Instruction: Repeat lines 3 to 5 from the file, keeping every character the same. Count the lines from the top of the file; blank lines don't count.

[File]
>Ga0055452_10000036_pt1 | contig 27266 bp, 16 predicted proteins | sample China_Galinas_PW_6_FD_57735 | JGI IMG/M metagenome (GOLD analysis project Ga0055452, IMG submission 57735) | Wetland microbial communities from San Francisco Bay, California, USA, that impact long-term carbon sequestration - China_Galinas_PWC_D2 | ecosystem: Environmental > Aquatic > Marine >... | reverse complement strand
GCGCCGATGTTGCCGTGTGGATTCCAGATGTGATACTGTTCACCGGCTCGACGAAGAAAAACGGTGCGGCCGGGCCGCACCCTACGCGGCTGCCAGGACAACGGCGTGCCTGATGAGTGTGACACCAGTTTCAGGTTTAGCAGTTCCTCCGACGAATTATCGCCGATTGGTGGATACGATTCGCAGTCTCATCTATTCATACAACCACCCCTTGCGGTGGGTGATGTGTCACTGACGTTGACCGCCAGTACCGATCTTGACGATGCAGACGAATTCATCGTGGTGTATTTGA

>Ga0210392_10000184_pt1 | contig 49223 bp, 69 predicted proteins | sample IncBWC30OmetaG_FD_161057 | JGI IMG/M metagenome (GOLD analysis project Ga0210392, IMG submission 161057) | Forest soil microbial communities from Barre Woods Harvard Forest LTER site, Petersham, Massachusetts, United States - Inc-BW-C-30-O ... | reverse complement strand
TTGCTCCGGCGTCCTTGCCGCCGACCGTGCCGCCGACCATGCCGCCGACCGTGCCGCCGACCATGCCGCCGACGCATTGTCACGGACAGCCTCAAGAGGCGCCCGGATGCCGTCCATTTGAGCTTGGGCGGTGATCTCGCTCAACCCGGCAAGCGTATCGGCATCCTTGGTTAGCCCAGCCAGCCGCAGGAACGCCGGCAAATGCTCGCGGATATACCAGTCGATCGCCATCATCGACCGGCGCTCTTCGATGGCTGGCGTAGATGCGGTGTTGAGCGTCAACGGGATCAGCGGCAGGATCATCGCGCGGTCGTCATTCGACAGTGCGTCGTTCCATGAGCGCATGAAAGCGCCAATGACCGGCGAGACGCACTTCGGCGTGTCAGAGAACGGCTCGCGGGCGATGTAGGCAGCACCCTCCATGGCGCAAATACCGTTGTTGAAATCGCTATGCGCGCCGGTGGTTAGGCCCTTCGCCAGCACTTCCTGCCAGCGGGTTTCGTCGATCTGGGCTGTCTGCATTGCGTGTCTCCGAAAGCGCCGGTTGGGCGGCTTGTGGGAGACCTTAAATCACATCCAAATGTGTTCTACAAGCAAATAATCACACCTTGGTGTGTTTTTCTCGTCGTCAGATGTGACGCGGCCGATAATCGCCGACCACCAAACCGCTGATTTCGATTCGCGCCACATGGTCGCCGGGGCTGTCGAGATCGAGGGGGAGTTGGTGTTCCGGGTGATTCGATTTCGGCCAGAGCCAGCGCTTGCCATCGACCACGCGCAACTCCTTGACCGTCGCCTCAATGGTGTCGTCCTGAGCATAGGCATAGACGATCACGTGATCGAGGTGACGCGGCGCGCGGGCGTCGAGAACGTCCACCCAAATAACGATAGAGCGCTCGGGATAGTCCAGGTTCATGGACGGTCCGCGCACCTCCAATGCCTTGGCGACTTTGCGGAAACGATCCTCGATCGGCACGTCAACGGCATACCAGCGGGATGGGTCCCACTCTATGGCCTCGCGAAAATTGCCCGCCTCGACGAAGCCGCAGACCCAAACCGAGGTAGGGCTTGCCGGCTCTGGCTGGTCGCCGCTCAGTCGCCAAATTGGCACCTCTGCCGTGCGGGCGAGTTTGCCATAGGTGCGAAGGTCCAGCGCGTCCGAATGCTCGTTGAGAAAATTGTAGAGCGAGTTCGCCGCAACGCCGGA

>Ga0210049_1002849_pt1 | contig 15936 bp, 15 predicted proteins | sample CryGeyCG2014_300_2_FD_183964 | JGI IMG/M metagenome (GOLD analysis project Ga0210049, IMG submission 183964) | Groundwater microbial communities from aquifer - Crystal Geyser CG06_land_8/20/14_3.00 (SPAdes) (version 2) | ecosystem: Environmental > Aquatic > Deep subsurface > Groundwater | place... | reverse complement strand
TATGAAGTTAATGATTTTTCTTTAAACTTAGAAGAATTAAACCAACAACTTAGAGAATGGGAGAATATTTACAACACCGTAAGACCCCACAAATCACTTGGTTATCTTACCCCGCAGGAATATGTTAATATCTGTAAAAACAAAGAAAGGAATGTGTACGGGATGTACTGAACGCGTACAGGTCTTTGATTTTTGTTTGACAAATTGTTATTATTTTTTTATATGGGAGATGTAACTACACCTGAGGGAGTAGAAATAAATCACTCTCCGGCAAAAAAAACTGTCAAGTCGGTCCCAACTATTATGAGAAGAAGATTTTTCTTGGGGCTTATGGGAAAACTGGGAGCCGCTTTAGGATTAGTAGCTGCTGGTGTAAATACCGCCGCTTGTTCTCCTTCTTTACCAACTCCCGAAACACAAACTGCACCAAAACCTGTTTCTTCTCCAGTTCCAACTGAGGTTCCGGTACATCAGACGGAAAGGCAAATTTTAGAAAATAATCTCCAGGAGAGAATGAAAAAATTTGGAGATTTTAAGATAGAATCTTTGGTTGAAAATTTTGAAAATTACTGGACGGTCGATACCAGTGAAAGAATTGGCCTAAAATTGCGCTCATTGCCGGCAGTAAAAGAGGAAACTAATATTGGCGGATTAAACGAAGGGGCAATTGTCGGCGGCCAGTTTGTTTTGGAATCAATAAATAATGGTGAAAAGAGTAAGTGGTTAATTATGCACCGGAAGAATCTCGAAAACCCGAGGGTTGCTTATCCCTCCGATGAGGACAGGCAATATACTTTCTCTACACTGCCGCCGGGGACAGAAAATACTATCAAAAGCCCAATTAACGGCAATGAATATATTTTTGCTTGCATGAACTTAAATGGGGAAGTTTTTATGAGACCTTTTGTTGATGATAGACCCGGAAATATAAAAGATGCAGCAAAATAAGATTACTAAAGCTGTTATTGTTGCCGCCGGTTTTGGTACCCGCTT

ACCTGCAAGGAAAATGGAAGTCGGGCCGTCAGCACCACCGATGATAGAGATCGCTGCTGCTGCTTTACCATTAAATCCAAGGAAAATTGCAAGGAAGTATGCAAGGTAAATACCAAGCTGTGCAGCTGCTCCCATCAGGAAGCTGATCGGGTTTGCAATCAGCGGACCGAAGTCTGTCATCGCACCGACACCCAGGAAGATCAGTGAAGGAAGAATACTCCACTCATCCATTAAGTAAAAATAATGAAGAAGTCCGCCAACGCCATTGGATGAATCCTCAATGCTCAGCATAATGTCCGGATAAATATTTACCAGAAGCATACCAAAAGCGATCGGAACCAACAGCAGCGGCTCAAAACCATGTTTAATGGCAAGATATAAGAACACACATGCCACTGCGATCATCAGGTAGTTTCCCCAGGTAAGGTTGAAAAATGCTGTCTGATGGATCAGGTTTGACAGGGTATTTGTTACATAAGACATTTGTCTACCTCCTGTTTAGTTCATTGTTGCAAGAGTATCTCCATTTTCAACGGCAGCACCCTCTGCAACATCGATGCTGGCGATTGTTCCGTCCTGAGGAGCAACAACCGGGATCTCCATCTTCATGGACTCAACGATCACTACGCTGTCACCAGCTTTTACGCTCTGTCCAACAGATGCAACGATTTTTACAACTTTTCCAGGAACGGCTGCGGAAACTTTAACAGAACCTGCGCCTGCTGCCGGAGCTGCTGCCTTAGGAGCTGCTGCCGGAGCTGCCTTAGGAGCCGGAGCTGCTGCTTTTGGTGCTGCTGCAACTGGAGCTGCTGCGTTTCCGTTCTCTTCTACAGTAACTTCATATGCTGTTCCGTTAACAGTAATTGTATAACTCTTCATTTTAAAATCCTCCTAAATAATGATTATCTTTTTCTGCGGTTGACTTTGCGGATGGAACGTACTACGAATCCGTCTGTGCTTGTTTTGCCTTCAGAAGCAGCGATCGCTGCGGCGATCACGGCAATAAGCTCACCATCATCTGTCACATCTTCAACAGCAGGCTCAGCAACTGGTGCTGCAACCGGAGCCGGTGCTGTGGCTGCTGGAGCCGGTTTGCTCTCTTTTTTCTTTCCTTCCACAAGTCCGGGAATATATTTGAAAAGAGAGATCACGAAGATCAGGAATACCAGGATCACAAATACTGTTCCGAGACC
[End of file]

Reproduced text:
>Ga0210392_10000184_pt1 | contig 49223 bp, 69 predicted proteins | sample IncBWC30OmetaG_FD_161057 | JGI IMG/M metagenome (GOLD analysis project Ga0210392, IMG submission 161057) | Forest soil microbial communities from Barre Woods Harvard Forest LTER site, Petersham, Massachusetts, United States - Inc-BW-C-30-O ... | reverse complement strand
TTGCTCCGGCGTCCTTGCCGCCGACCGTGCCGCCGACCATGCCGCCGACCGTGCCGCCGACCATGCCGCCGACGCATTGTCACGGACAGCCTCAAGAGGCGCCCGGATGCCGTCCATTTGAGCTTGGGCGGTGATCTCGCTCAACCCGGCAAGCGTATCGGCATCCTTGGTTAGCCCAGCCAGCCGCAGGAACGCCGGCAAATGCTCGCGGATATACCAGTCGATCGCCATCATCGACCGGCGCTCTTCGATGGCTGGCGTAGATGCGGTGTTGAGCGTCAACGGGATCAGCGGCAGGATCATCGCGCGGTCGTCATTCGACAGTGCGTCGTTCCATGAGCGCATGAAAGCGCCAATGACCGGCGAGACGCACTTCGGCGTGTCAGAGAACGGCTCGCGGGCGATGTAGGCAGCACCCTCCATGGCGCAAATACCGTTGTTGAAATCGCTATGCGCGCCGGTGGTTAGGCCCTTCGCCAGCACTTCCTGCCAGCGGGTTTCGTCGATCTGGGCTGTCTGCATTGCGTGTCTCCGAAAGCGCCGGTTGGGCGGCTTGTGGGAGACCTTAAATCACATCCAAATGTGTTCTACAAGCAAATAATCACACCTTGGTGTGTTTTTCTCGTCGTCAGATGTGACGCGGCCGATAATCGCCGACCACCAAACCGCTGATTTCGATTCGCGCCACATGGTCGCCGGGGCTGTCGAGATCGAGGGGGAGTTGGTGTTCCGGGTGATTCGATTTCGGCCAGAGCCAGCGCTTGCCATCGACCACGCGCAACTCCTTGACCGTCGCCTCAATGGTGTCGTCCTGAGCATAGGCATAGACGATCACGTGATCGAGGTGACGCGGCGCGCGGGCGTCGAGAACGTCCACCCAAATAACGATAGAGCGCTCGGGATAGTCCAGGTTCATGGACGGTCCGCGCACCTCCAATGCCTTGGCGACTTTGCGGAAACGATCCTCGATCGGCACGTCAACGGCATACCAGCGGGATGGGTCCCACTCTATGGCCTCGCGAAAATTGCCCGCCTCGACGAAGCCGCAGACCCAAACCGAGGTAGGGCTTGCCGGCTCTGGCTGGTCGCCGCTCAGTCGCCAAATTGGCACCTCTGCCGTGCGGGCGAGTTTGCCATAGGTGCGAAGGTCCAGCGCGTCCGAATGCTCGTTGAGAAAATTGTAGAGCGAGTTCGCCGCAACGCCGGA

>Ga0210049_1002849_pt1 | contig 15936 bp, 15 predicted proteins | sample CryGeyCG2014_300_2_FD_183964 | JGI IMG/M metagenome (GOLD analysis project Ga0210049, IMG submission 183964) | Groundwater microbial communities from aquifer - Crystal Geyser CG06_land_8/20/14_3.00 (SPAdes) (version 2) | ecosystem: Environmental > Aquatic > Deep subsurface > Groundwater | place... | reverse complement strand